Prologue: Two Weeks Earlier
Julian James tracked the black female wolf to the edge of a dense growth of trees. He shook his head, dumbfounded. For ten years she had evaded every hunter on the reservation, becoming somewhat of a legend. They called her the moon-bitch, or the Moon. She had a thick, silver ruff that reflected the moonlight on a clear night, the only time anyone could catch a glimpse of her. The elders on White Earth Reservation respected her. The younger ones blamed her for missing family pets and livestock. Now here she was standing in plain sighteven looking back at him.
Something was off. Julian looked back toward the rocky ledge where he had spotted her tracks the previous week. He couldnt believe the lucky break, yet it was strange. Her tracks were rarely seen by anyone. They said she knew how to cover them.
Now here she was, taunting himgiving him the shot he had dreamt about for years. He raised his .270 Winchester rifle to his shoulder and pulled the trigger. The crackle echoed across the open field.
Julian ran toward the black pile of fur at the tree line. He couldnt believe it. She had just stood there and let him take the shot. He inhaled sharply. She was hugecoal black with that infamous, silver shawl of fur at the shoulder. She reached out with her front paw, moving it painfully in the dirt. Julian stepped back. Piercing, copper-yellow eyes shifted toward him. She tried to lift her head but couldnt. Her jaw moved slowly with her labored breathing.
Julian grabbed at his chest. His throat tightened; he coughed to get air. He couldnt turn his eyes from hers. She didnt growl or snarl. There was only that softly undulating paw, and those wild, glowing eyes that searched his face. Julian looked away, hoping she would hurry up and die. It was taking too long.
He couldnt stand it. He knelt down next to her and placed his hand on her moving paw, marveling at its sleek power. He didnt know wh
y he did it, why the urge to caress her came over him. He squeezed her paw, rubbing the webbing in-between her toes. He had never done anything like it before. He never gave a second thought to the animals he hunted, or their death throes, some of which were downright awful.
Julian struggled to regain control. The flame in her eyes, now an emerald-yellow color, mesmerized him. Julian winced. He felt her pain himself, but still couldnt turn his head. Then the flame softened; the glow dissolved. The jewel-toned irises grayed into the lifeless color of death. She was gone.
The black she-wolf that had been hunted for over ten years lay in a heap of pine needles, her empty eyes staring into nothingness. Julian shut his own eyes. He squeezed her paw, feeling the roughness of the pads and strength of the claws, now limp in his hand. He dropped the paw and jumped up. He was dizzy. What just happened? His heart pounded and his neck stiffened with repressed anger.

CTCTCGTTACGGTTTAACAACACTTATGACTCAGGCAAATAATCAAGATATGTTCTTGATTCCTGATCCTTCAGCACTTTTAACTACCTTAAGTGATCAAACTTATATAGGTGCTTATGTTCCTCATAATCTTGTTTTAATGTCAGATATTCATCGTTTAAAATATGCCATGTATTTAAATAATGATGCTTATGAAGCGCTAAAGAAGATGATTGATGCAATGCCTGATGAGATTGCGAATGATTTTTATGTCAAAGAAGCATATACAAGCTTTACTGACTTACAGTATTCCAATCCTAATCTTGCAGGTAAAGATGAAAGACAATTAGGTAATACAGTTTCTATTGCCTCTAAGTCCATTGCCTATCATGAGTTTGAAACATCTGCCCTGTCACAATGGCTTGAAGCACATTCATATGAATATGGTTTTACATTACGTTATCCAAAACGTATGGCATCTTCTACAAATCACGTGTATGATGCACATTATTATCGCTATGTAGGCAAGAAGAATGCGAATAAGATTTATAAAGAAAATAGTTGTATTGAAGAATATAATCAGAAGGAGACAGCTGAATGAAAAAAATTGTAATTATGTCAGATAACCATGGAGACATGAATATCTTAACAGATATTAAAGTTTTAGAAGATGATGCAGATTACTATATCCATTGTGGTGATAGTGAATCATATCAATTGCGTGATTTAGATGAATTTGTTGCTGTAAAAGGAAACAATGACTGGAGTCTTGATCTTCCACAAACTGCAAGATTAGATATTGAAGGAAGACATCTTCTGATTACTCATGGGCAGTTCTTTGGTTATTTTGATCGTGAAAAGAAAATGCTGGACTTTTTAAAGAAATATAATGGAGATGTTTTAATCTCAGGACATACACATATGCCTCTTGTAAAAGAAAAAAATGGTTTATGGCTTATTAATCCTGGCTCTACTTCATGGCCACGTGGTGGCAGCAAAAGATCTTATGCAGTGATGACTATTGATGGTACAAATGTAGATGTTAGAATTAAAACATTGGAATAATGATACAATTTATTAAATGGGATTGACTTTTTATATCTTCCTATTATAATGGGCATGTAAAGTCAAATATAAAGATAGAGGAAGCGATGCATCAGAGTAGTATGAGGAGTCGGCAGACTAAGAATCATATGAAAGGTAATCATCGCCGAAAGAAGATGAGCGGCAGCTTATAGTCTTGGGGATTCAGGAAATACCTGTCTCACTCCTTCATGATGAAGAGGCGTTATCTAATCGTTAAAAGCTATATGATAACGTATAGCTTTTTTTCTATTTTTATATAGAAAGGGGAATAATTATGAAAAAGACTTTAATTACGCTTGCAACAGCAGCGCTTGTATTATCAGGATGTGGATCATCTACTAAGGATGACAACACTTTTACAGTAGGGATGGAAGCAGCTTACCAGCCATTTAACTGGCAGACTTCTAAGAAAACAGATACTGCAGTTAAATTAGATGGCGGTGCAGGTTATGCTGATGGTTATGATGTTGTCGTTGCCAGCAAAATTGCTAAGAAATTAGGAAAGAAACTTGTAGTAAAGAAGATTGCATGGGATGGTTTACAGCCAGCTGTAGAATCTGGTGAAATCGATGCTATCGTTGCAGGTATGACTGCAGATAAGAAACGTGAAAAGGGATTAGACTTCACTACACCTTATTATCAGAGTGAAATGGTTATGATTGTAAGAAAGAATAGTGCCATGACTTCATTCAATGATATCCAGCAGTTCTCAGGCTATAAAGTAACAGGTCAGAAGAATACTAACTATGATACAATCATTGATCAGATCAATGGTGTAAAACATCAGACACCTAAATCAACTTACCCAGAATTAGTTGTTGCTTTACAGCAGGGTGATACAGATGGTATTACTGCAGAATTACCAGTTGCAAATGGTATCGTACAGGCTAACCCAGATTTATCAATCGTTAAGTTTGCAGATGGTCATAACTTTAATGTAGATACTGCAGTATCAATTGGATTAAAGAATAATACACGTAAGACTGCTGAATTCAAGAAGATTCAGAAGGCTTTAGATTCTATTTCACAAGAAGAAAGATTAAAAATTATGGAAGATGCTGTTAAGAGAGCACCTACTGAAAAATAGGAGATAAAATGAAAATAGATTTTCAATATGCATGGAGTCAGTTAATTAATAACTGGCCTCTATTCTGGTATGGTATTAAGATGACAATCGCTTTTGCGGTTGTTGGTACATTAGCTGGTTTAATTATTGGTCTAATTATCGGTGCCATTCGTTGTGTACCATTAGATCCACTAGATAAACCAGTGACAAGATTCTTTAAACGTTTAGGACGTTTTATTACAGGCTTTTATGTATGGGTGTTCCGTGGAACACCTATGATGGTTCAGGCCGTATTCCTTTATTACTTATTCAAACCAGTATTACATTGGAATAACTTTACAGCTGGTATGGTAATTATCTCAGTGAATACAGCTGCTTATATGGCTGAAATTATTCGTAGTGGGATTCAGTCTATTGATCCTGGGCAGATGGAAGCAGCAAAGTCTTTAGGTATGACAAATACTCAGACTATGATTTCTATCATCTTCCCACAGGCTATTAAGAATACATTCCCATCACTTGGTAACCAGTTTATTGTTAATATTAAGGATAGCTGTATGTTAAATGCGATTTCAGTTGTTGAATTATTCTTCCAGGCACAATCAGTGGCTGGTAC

He walked a few feet from her body, pulled his pack of cigarettes from his shirt pocket, and lit one. Gotta get my shit together. He paced back in forth in front of her body while he smoked one cigarette and then another.
Julian squashed the fourth butt in the dirt, and then yanked his Rambo-style knife out of its sheath on his belt. He clenched his teeth, knelt down, and began the ugly business of retrieving his trophy head and hide. It took longer than usual. His watering eyes kept blurring his vision. There was something about her he couldnt shake it. He hadnt cried in years.
Julian slammed his blade into the dirt to clean it off. He had now recovered from his bout of emotionor insanity, as he saw it. After all, there was a $5000 reward for the wolf that was raising havoc on the rez. He threw the heavily stuffed duffle bag over his shoulder, flinching under the weight. He fumed. The guilt kept creeping up, whirling in his stomach, leaving him nauseous.
aded over to the rocky ledge area where he had first spotted her tracks. Damn weird her leading me off to the woods, then just standing there. The hair on his arms stood up and his neck tingled. Her tracks were all over the place, heading in different directions and back again, trying to confuse him. She was smart all right. Julian sat the heavy duffle down. He felt for his rifle and maneuvered into position and waited. All was quiet around him.
After a good five minutes, Julian squatted down to get a better view of the indentation of the rock ledge behind him. The large outcrop was called the hook by the locals. It was a marker for the dead center of reservation land. A flat surface of limestone stood out like an overhang, and then bent back around on itself, giving the impression of a hook. Outsiders were spooked by it. It was eerie looking, like it wasnt nature-made.